Dane County leaders are currently weighing a resolution disavowing no-knock warrants. As its name implies, a no-knock warrant permits officers to enter someone’s home without first informing the residents.
The practice has drawn heavy criticism from civil rights advocates, police reformers and police abolitionists. It gained national attention after the killing of Breonna Taylor, who was killed one year ago by Louisville police officers executing a no-knock warrant.
Since then, chants and calls to abolish the practice have been frequent refrains during Madison’s protests against police brutality.
Yesterday, a committee of the Dane County Board of Supervisors weighed whether to request that the Dane County Sheriff stop the use of no-knock warrants. In a 4-2 decision, members of the Public Protection and Judiciary committee voted to pass along a resolution to disavow no-knock warrants — without endorsing the proposal.
The county board ultimately doesn’t have a say in ending the Sheriff’s office’s use of no-knock warrants, and whether or not to end the practice is up to Sheriff David Mahoney. But, with Mahoney’s planned resignation next month, it’s likely the final decision will fall to incoming Dane county Sheriff Kalvin Barrett.
Sheriff Mahoney argues the practice is necessary for officers who may be entering a hostile situation.
“I’ve done many no-knock search warrants and every one of them was because of the presence, first-hand, of a loaded firearm with the intent to use it against law enforcement,” Mahoney said at yesterday’s meeting.
He says that, without the use of no-knock warrants, officers may use more deadly force when executing search warrants — as Mahoney argues officers will lose the element of surprise and may be drawn into more violent confrontations.
But, County Supervisor Carousel Bayrd said that the practice is more often used to preserve evidence at a crime scene. Bayrd is the author of and lead sponsor on the resolution.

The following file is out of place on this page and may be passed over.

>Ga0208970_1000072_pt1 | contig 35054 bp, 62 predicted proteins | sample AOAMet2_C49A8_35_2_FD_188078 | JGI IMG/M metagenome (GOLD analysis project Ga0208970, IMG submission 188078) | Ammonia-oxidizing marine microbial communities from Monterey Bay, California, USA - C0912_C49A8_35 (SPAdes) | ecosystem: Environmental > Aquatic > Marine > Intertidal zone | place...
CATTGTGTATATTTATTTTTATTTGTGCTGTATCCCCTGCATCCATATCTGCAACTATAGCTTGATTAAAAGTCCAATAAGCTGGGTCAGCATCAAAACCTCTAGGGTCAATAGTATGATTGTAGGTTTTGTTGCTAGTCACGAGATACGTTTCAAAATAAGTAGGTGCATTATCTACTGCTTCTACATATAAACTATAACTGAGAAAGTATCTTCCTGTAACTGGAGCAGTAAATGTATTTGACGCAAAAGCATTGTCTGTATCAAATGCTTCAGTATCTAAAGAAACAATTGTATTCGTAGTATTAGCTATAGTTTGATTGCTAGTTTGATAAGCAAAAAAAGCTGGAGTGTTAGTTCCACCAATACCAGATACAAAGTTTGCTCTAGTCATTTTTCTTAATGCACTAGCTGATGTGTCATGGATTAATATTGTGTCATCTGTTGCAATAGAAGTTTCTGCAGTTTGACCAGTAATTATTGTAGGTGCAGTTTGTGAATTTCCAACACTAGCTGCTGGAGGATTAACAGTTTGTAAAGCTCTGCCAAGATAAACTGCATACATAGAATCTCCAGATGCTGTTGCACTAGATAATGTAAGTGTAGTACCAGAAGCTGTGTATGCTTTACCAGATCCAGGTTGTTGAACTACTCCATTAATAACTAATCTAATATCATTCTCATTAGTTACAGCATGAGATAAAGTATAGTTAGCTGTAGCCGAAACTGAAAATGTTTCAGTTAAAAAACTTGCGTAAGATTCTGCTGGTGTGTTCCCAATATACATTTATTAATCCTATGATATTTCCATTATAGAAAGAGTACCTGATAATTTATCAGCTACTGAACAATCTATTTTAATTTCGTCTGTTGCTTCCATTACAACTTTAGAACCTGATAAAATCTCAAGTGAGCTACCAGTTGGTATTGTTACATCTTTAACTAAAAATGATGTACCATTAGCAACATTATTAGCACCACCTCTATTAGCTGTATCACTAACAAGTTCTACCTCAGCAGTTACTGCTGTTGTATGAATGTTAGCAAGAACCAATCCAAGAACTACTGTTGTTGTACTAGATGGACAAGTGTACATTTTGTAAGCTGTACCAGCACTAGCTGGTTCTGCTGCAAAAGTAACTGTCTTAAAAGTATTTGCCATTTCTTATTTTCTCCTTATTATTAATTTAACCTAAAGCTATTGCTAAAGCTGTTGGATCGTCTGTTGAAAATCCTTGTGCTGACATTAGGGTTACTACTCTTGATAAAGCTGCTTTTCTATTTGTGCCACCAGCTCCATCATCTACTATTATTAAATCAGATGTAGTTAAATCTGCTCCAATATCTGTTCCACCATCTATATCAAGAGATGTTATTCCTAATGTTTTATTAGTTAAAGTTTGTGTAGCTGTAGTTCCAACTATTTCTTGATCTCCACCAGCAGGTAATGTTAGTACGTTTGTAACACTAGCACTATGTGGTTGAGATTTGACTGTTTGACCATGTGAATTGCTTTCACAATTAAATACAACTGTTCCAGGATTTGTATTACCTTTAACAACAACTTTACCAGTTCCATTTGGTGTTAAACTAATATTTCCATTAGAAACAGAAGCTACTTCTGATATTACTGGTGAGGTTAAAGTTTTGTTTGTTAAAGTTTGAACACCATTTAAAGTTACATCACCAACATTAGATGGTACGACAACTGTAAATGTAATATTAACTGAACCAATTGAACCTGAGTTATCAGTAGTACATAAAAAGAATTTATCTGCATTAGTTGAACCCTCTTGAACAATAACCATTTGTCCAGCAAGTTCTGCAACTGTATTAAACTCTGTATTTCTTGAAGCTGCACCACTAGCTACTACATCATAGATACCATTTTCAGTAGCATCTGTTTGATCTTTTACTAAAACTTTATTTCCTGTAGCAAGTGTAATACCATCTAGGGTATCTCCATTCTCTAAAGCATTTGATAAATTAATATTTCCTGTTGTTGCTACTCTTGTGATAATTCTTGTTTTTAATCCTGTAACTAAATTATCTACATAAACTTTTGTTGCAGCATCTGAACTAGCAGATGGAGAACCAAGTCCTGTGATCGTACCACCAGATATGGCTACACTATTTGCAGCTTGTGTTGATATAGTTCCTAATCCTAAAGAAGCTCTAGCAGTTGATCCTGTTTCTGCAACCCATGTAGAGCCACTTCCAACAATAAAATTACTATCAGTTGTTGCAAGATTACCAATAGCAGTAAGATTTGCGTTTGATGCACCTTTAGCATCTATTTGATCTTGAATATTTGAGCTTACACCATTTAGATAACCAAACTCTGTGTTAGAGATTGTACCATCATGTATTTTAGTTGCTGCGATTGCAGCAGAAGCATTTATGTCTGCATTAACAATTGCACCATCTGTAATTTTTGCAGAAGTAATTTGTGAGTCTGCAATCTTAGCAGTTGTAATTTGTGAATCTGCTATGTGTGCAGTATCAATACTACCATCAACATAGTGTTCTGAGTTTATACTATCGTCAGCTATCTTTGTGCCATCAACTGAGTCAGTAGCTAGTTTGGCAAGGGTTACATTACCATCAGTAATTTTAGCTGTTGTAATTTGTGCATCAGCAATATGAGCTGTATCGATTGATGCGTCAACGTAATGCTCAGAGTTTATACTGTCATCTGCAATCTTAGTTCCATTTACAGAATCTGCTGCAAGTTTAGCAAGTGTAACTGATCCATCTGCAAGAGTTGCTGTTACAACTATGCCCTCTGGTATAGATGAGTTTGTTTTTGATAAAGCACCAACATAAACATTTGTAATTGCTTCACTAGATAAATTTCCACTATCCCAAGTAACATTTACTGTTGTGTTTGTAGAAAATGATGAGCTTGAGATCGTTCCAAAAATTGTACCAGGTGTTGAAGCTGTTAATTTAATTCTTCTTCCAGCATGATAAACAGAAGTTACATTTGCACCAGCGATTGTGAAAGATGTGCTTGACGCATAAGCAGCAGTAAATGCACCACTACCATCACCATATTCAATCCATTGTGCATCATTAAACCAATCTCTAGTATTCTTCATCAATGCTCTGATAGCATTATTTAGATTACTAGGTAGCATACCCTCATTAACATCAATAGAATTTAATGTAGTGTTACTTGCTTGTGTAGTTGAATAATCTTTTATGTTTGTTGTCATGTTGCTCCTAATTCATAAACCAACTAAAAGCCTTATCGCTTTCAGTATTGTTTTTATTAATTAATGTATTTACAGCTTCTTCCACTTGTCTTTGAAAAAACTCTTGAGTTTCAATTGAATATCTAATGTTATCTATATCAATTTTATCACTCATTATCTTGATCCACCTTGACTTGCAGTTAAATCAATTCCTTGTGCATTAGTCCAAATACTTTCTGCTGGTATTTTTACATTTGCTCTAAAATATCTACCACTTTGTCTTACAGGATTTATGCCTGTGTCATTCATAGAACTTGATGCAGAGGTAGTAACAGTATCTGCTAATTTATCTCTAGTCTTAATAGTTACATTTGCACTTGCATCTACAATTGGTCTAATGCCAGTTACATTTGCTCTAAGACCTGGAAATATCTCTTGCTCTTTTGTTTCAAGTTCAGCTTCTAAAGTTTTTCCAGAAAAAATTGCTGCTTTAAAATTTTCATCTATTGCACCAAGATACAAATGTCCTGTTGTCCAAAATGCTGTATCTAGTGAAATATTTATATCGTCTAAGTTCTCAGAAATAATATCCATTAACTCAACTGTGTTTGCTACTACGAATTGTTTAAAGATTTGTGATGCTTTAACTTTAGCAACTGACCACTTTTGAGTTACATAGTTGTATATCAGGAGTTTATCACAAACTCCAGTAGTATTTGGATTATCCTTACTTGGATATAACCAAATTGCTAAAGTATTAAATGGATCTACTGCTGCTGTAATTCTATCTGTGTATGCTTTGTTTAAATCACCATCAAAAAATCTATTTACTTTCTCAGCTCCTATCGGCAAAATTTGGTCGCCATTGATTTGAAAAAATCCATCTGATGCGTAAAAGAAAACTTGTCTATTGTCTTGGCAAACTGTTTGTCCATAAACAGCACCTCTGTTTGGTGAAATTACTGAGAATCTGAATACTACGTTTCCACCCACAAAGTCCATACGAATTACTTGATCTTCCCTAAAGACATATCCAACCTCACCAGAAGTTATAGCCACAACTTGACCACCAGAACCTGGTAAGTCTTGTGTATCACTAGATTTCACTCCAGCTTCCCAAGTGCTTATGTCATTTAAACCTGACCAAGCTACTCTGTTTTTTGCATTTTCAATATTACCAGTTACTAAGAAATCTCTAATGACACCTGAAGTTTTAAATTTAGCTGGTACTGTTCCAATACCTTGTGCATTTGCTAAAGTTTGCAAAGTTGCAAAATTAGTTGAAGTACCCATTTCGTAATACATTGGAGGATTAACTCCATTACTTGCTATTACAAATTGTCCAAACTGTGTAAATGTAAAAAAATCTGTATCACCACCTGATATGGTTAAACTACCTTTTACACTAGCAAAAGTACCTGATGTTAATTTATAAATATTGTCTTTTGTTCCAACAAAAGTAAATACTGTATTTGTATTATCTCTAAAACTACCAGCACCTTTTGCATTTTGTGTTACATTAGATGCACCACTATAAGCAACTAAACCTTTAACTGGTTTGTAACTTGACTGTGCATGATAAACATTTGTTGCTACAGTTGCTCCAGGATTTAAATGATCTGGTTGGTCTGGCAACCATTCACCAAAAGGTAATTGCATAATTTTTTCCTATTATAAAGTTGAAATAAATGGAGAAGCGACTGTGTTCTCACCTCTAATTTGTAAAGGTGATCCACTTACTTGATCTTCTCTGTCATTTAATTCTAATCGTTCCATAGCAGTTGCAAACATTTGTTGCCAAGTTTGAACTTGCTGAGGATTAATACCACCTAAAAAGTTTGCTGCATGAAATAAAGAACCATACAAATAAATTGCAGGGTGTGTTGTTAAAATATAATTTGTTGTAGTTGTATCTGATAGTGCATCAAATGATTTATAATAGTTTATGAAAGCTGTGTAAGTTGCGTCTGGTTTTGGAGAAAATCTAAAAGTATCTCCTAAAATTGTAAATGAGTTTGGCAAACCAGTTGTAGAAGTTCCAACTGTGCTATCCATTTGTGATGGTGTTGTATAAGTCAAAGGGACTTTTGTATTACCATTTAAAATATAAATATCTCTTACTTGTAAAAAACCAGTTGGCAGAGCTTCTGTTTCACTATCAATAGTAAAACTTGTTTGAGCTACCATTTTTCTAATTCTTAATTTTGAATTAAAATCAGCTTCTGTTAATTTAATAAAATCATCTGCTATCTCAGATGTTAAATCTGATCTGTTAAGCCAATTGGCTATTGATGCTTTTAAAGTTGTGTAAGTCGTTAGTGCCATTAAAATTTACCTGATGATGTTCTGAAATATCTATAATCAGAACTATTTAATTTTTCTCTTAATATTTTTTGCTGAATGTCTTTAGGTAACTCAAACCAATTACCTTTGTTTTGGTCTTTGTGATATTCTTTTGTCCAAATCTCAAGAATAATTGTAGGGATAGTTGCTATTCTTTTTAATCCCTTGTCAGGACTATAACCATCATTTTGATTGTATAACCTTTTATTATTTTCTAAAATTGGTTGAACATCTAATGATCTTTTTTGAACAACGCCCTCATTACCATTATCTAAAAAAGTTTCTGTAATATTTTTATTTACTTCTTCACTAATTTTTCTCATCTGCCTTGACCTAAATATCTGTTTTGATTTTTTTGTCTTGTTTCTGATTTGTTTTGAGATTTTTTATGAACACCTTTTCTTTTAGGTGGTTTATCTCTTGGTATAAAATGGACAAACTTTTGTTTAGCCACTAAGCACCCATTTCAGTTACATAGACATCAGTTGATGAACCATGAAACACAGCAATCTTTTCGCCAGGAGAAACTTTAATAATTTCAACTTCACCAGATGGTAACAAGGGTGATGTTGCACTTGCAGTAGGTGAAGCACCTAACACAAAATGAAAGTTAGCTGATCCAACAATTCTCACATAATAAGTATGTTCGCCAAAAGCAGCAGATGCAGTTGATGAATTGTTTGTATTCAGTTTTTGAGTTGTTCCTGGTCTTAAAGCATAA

“In the example everyone knows, of the situation with Breonna Taylor, there were no weapons. Breonna Taylor didn’t own any weapons,” Bayrd said. “It turned out, her boyfriend was at the property and had a permit for a concealed carry…But in that circumstance, the only reason they got a no-knock warrant was the preservation of evidence.”
This is the second time the Public Protection and Judiciary Committee has considered this resolution. The issue was also before the committee last month, but due to a procedural mistake was re-visited during yesterday’s meeting.
The resolution now heads to the Dane County board of supervisors for deliberation
According to the Dane County sheriff’s office, deputies served 19 no-knock warrants from 2019 to 2020: eleven last year and eight in 2019. For comparison, in 2019 the Madison Police Department obtained 37 no-knock warrants, according to documents obtained last September by Forward Lookout.
Also last night, the committee unanimously approved a resolution that would eliminate nearly $150,000 in fees and debts owed by county jail inmates. The proposal was floated by Sheriff Mahoney — who said that the measure will eliminate debt for those struggling under pandemic-induced financial strain.
Said Mahoney: “As I close out 41 years of a law enforcement career, it has always been impactful on me how the criminal justice system impacts those most challenged in society; those incarcerated in the jail and the families that these individuals depend upon for support… I believe that this would be an acknowledgement of the impact of the pandemic and the acknowledgement of the individuals incarcerated depending upon their family support.”
That proposal will also head to the full county board for a vote.
(PHOTO: WORT News / Flickr)